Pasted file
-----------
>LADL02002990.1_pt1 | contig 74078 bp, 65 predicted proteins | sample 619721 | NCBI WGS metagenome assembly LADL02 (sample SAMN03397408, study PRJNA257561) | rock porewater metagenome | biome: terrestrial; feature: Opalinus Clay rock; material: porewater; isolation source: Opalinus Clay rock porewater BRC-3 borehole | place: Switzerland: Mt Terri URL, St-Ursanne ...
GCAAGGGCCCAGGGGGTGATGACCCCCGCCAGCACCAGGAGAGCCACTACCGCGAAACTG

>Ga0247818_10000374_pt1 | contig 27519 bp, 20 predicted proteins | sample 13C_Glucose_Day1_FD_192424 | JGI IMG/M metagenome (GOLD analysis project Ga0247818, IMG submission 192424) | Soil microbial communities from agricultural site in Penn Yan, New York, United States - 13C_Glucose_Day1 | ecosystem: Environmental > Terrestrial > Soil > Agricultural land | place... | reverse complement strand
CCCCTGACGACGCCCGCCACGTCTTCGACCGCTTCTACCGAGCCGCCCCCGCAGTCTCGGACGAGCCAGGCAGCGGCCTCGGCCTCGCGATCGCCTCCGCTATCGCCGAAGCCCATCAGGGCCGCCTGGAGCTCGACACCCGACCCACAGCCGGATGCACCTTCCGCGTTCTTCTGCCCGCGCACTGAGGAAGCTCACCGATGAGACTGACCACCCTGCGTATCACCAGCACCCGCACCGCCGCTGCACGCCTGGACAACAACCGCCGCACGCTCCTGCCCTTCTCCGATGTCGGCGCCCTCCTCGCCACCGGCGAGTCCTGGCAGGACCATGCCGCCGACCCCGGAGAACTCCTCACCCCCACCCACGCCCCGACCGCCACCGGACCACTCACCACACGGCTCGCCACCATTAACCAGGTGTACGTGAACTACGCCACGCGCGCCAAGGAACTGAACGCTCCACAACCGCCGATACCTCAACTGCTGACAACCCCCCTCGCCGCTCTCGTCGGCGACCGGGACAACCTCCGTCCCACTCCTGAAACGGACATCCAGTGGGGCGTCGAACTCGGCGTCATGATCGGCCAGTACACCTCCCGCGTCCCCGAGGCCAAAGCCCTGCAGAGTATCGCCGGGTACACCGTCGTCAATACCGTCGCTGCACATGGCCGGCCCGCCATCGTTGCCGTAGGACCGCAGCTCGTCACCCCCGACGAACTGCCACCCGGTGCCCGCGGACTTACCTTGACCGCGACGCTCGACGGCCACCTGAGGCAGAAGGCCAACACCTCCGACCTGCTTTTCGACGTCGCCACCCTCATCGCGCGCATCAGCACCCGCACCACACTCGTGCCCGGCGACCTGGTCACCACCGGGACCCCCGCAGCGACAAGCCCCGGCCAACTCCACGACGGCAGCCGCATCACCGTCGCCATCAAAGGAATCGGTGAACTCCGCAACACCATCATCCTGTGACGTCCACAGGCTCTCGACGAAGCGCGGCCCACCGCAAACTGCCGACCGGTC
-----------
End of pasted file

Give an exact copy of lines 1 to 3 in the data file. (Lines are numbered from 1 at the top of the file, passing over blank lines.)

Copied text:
>LADL02002990.1_pt1 | contig 74078 bp, 65 predicted proteins | sample 619721 | NCBI WGS metagenome assembly LADL02 (sample SAMN03397408, study PRJNA257561) | rock porewater metagenome | biome: terrestrial; feature: Opalinus Clay rock; material: porewater; isolation source: Opalinus Clay rock porewater BRC-3 borehole | place: Switzerland: Mt Terri URL, St-Ursanne ...
GCAAGGGCCCAGGGGGTGATGACCCCCGCCAGCACCAGGAGAGCCACTACCGCGAAACTG

>Ga0247818_10000374_pt1 | contig 27519 bp, 20 predicted proteins | sample 13C_Glucose_Day1_FD_192424 | JGI IMG/M metagenome (GOLD analysis project Ga0247818, IMG submission 192424) | Soil microbial communities from agricultural site in Penn Yan, New York, United States - 13C_Glucose_Day1 | ecosystem: Environmental > Terrestrial > Soil > Agricultural land | place... | reverse complement strand